Forward Observer: Senate Continues to Stall on Blue Water Navy Act Passage

October 9, 2018

LVMAC Poster Art 2005As an update, the Senate continues to stall since we have last written on the bill.  From the VFW, which emphasizes the importance of acting now in whatever way you can:

“During the Vietnam War, veterans who served in the offshore waters of Vietnam drank, bathed in, and cooked with water contaminated by Agent Orange. They are now arbitrarily and unjustly denied benefits for illnesses associated Read the rest of this entry »

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Forward Observer:  Blue Water Navy Bill (HR 299) About to Sink?

September 22, 2018

Photo, Army Times, 1969


LVMAC Poster Art 2005As part of the continuing saga, we update you once again …

Senator Sherrod Brown (D-Ohio) met last Tuesday (18 September) with the new Secretary of Veterans Affairs, Robert Wilkie, to persuade him to cease his and his department’s re-doubled efforts to scuttle H.R. 299, the Blue Water Navy Act, now in the Senate for consideration. Read the rest of this entry »


Forward Observer:  Will the Senate Have the Courage to Rise Above the Intransigence of the VA on the Blue Water Navy Issue?

August 9, 2018

LVMAC Poster Art 2005The behavior of the Senate on the issue of the Blue Water Navy’s exposure to Agent Orange during the Vietnam Conflict has been less than noble — nor has it done its job.  Over the decades, it has conveniently allowed the U.S. Department of Veterans Affairs (VA) to lead it by the nose and to provide an excuse for inaction. Read the rest of this entry »


Forward Observer: Blue Water Navy Act Edges One Step Closer

June 29, 2018

LVMAC Poster Art 2005H.R. 299, The Blue Water Navy Vietnam Veterans Act of 2017 [2018], introduced by Rep. David Valadao (R-CA) edged one step closer to passage on 25 June with a 382-0 House vote.  If enacted, the Act would restore eligibility for VA healthcare and disability compensation for Read the rest of this entry »


Forward Observer: Hope Resurfaces for the Blue Water Navy Bill

May 10, 2018

LVMAC Poster Art 2005Is there some good news on the horizon now that our legislators have found a way to pay for it? We are talking about H.R. 299 (Blue Water Navy Vietnam Veterans Act of 2017), which passed out of House Veterans Affairs Committee on 8 May. There is a long way to go, but in the past this bill has been killed in this committee. Read the rest of this entry »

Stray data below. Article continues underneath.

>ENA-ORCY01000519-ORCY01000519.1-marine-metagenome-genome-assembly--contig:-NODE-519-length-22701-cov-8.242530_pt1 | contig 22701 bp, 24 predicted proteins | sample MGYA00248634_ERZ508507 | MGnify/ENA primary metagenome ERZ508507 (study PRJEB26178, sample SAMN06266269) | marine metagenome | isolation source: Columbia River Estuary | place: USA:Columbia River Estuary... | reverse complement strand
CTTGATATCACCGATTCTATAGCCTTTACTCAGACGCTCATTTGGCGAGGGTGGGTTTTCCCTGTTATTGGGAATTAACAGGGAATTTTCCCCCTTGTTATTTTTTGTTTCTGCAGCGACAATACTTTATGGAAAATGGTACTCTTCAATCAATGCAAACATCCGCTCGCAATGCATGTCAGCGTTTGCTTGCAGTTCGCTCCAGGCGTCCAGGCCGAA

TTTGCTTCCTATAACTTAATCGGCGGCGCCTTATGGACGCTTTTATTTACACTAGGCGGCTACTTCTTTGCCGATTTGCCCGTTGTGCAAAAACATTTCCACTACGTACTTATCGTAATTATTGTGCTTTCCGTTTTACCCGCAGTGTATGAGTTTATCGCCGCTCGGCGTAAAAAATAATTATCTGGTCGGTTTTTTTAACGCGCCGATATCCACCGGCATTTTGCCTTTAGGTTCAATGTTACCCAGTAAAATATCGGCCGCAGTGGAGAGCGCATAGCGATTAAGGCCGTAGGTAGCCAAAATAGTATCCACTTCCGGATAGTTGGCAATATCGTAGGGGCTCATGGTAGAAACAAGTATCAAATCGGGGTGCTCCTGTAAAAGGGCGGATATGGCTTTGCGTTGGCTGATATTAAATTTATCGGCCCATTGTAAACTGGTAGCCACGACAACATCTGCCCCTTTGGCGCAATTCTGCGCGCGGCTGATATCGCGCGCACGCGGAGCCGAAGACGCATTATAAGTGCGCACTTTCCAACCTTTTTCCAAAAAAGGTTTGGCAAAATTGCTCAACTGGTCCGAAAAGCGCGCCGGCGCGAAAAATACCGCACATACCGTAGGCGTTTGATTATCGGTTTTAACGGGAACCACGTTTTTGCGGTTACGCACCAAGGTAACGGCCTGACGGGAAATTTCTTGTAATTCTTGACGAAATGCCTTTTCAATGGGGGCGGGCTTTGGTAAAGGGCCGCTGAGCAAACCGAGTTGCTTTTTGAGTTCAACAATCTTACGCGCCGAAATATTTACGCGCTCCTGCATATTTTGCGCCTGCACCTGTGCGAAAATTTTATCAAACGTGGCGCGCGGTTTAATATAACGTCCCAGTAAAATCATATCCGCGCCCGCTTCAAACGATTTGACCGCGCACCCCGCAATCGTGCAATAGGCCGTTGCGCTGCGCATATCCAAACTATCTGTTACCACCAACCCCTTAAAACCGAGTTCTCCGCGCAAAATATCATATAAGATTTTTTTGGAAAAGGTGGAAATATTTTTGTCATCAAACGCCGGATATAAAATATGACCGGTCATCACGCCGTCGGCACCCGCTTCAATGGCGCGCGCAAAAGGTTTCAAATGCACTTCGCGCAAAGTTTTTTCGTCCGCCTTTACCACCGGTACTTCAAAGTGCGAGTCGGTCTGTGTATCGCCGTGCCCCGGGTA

LVMAC Tidbit — Blue Water Vietnam Veterans Navy Association petitions U.S. House of Representatives

July 31, 2016
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 On July 29, 2016, the United States Court of Appeals for the District of Columbia Circuit ruled that District Court has no jurisdiction to review actions of the Secretary of the VA. This case was on appeal from an earlier ruling by the Federal District Court on the matter. The Appeals Court has upheld the earlier ruling that dismissed our suit because of ‘no… Read more

Source: Petition · U.S. House of Representatives: Give the Vietnam Blue Water Navy Veterans their presumptive rights. · Change.org

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As of 31 July 2016


Forward Observer — Let’s Get the Toxic Exposure Research Act Passed

June 19, 2016

LVMAC Poster Art 2005The subject of the effect of hazardous, toxic exposures of military veterans has milled around in the houses of Congress for far too many years.  Involved is our our obligation to our veterans to find the root causes of birth defects, learning disabilities, and cancers afflicting too many of their children and grandchildren.  Therefore, “mill around mill” is not a Congressional virtue on such a topic.

Unfortunately, for years certain public officials have insisted and held sway on the issue without sufficient research to back their claim.  Their claim seems to revolve around the assertion that male veterans exposed to Agent Orange can not transmit genetic defects to their children.  While the VA has made provision for the children of Vietnam War Vietnam women veterans for certain diagnoses (without acknowledging the effects of Agent Orange, we might add), it has made absolutely none for the children of its male veterans.  In our opinion that is an awkwardly strange position and a discriminatory one. Read the rest of this entry »


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